Managing general partner Vince Naimoli says Tampa Bay area businesses need to get on the ball.
With Opening Day 1998 little more than a year away, Naimoli said he is unhappy with the response from area merchants. He said he doesn't understand why stores are not stocking up on Rays merchandise, why area businesses are not posting signs and countdown to Opening Day clocks, why hotels and motels are not buying season tickets and planning promotions.
"People just don't appreciate how big this is going to be," he said. "Then the tidal wave is going to hit and people will say they wish they had been prepared."
Naimoli said the response to luxury suite sales and sponsorships _ essentially from the area's larger corporations _ has been strong. It is the perceived lack of interest from smaller businesses that seems to have caught his eye.
"They have a chance to make some money on this, but it has to be on their own initiative," he said. "We can't do it for them."
For example, Naimoli wondered why area stores don't have much Devil Rays merchandise on display yet stock many items from other teams. "We get complaints from people all the time that they can't buy our merchandise, and they're right," he said.
The Rays might share some of that blame. While Tropicana Field will feature a 12,000-square foot merchandise store open year-round, the team has no retail outlets of its own in Pinellas or Hillsborough counties. Merchandise is sold through a catalog and a Sarasota store, though a number of items will be available during exhibition games at Al Lang Stadium and the Huggins-Stengel Complex. Arrangements also have been made for P.S. Contemporary Cards and Gifts, 111 Second Ave. NE in downtown St. Petersburg, to stock official team merchandise.
"The irony to me is that we're doing everything we can to get ready, to get the team ready and the staff ready," Naimoli said. "The papers certainly have been writing it up, so it's no secret. People out there just don't get it."
SPRING FLING: The Rays are drafting a detailed list of improvements they would like to see St. Petersburg make to the three spring training facilities. In return for the work, the Rays would sign a lease extension and be willing to take on some of the costs the city now handles in operating the facilities (likely the maintenance), Naimoli said. The Rays also want to find a way to expand Al Lang Stadium, by perhaps as much as 3,000 seats (upping its capacity to about 10,000). "We've got to come up with some way to fit more people in for next year," Naimoli said.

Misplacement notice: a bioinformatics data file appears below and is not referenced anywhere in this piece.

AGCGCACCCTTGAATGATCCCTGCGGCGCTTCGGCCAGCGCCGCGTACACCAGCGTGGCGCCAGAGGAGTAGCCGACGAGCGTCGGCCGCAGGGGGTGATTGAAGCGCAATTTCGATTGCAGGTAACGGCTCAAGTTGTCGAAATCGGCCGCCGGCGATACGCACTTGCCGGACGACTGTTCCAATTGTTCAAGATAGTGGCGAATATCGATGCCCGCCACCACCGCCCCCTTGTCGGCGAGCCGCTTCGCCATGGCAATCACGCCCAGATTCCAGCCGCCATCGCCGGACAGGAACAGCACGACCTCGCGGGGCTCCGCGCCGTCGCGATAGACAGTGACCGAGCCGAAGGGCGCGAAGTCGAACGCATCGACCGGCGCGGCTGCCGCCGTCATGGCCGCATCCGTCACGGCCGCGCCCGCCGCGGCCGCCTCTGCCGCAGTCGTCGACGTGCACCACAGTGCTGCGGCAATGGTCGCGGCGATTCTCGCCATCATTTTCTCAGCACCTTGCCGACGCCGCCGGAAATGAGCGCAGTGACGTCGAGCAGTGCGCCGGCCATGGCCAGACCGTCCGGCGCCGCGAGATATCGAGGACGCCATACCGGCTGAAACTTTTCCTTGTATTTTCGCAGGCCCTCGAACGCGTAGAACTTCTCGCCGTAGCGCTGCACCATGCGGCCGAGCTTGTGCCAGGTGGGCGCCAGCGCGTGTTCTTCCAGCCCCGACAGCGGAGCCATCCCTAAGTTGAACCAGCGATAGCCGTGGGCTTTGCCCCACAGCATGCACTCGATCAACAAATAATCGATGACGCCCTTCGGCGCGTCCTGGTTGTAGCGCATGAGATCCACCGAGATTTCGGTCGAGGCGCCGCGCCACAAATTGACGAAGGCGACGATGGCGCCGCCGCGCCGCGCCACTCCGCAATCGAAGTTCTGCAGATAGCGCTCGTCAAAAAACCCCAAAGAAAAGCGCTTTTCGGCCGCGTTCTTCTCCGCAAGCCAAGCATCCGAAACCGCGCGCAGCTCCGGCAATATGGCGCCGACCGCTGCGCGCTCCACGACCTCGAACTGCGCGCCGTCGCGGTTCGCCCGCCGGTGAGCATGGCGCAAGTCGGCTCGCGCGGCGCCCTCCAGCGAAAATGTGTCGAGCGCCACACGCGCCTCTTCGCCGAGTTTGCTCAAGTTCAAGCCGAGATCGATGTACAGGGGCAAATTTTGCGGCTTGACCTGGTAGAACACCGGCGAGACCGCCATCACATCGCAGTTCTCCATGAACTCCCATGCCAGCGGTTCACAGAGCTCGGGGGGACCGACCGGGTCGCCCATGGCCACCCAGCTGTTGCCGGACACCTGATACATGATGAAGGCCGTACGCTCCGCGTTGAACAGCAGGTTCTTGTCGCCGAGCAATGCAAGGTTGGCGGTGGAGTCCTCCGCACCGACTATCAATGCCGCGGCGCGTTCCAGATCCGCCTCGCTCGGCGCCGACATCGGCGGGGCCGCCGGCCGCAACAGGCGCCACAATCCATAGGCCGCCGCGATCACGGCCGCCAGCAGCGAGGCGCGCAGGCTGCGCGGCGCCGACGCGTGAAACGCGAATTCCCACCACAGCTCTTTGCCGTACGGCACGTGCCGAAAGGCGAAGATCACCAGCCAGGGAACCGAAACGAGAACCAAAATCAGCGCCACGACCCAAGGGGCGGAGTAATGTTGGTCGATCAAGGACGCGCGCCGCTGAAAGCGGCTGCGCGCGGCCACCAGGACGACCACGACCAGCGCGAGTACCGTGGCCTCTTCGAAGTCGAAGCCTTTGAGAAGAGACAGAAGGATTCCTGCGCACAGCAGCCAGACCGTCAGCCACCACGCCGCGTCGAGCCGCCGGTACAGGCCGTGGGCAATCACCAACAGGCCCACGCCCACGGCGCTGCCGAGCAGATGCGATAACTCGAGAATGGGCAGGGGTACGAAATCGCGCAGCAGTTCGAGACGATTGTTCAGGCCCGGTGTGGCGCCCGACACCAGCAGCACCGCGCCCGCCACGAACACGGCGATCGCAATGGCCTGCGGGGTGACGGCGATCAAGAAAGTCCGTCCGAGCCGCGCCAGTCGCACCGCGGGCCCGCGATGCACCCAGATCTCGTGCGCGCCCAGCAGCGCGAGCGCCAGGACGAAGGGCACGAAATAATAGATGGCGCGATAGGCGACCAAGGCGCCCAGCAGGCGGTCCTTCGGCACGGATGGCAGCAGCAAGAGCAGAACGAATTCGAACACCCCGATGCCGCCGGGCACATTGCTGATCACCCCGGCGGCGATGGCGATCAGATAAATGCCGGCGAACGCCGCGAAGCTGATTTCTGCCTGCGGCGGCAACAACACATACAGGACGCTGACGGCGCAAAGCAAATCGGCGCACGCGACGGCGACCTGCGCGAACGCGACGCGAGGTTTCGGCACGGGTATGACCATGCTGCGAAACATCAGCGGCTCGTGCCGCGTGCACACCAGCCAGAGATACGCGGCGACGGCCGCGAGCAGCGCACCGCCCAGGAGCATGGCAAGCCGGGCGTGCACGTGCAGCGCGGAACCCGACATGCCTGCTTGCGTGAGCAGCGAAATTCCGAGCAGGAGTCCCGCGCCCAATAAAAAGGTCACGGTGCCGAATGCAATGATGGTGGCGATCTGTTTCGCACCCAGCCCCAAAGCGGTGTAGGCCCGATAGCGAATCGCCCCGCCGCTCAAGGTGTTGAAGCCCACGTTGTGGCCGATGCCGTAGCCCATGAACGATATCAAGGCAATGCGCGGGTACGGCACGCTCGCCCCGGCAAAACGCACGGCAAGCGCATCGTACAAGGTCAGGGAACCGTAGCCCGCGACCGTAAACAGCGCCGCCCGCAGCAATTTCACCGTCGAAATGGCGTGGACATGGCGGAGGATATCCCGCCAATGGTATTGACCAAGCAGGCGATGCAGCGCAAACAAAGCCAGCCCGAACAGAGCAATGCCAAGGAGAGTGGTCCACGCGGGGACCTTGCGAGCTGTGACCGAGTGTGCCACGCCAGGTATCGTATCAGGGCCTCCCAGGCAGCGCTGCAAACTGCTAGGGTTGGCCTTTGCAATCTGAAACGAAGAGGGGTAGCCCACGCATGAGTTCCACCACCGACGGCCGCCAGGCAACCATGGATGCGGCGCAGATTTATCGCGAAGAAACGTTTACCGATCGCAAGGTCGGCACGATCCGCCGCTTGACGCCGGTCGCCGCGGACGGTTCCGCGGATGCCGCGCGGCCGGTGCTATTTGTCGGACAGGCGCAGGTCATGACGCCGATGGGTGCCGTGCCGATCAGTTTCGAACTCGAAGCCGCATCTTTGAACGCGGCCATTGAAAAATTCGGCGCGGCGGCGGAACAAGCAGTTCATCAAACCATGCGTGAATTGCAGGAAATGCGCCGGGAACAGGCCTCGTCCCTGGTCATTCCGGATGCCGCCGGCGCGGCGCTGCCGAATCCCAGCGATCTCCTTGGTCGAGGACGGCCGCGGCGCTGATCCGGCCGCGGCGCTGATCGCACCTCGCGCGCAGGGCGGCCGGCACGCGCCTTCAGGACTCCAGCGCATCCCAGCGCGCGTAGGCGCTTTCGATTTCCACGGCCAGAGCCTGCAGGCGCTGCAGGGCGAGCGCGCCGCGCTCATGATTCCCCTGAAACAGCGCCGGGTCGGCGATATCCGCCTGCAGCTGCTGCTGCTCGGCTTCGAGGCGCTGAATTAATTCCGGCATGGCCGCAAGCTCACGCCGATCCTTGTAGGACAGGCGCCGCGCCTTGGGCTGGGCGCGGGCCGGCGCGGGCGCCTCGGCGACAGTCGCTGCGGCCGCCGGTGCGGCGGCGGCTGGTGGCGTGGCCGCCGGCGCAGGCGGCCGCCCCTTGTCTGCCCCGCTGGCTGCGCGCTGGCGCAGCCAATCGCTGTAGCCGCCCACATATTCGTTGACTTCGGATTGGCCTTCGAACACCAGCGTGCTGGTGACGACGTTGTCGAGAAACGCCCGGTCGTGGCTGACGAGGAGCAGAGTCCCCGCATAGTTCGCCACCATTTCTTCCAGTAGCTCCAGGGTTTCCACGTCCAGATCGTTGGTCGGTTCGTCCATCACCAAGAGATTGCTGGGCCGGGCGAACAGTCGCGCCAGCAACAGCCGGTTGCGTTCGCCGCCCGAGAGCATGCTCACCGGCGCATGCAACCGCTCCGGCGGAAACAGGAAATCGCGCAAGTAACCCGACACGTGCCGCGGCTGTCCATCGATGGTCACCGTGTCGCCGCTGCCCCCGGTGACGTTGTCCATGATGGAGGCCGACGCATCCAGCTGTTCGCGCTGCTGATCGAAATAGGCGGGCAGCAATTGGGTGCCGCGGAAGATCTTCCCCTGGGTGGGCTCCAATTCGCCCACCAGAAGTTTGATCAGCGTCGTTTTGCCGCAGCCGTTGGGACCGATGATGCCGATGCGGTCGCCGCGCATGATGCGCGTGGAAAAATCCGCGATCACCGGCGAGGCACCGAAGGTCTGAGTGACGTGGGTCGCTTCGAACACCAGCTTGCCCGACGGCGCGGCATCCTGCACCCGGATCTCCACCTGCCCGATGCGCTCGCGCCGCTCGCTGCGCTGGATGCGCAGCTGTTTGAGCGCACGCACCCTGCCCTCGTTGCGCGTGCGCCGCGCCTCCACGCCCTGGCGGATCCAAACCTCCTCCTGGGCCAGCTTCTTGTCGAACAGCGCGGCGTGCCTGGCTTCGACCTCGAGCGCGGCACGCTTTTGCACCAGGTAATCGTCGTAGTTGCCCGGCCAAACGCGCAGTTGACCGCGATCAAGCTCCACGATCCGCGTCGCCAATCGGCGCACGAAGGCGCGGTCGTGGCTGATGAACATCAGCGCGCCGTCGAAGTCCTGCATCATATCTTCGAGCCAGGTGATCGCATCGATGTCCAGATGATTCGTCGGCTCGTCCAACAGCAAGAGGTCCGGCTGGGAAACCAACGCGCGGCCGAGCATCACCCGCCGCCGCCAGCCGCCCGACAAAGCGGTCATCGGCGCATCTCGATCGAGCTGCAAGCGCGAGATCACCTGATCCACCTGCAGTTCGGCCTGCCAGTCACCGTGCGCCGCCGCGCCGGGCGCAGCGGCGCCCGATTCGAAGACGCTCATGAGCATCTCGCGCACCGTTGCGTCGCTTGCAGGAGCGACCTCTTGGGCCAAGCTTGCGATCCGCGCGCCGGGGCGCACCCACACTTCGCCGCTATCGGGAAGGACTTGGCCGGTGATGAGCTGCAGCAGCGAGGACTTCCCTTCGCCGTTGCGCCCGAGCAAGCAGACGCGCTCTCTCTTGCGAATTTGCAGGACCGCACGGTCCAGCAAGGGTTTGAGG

GOOD PRESS: Matt White is just 18 and won't throw his first pitch as a professional until this afternoon, but that didn't stop Baseball America magazine from rating him fourth best on its list of top 100 prospects. White ranked ahead of a number of players expected to start in the major leagues this season, including Boston SS Nomar Garciaparra (No. 10), Seattle OF Jose Cruz Jr. (12) and Philadelphia 3B Scott Rolen (13), and was one slot ahead of Arizona 1B Travis Lee. "That's a pretty good honor, but it's just someone's opinion," White said. Pitcher Bobby Seay was ranked 82nd. With two prospects in the list, the Rays are ahead of the Angels, Mariners and Rangers.
MORE PRESS: No. 1 draft pick Paul Wilder was ranked sixth in Sports Illustrated's list of the best power-hitting prospects in the minor leagues, despite hitting only three home runs in his first season. 3B prospect Doug Johnson was ranked 44th.
HOO-RAYS: Naimoli and GM Chuck LaMar will attend the Mexico City Tigers' season opener this week. Orlando Rays merchandise _ including three different hat styles _ is available at Tinker Field or by calling (407) 649-RAYS. Work has started on tearing up the floor of Tropicana Field to accommodate the all-dirt basepaths.
_ MARC TOPKIN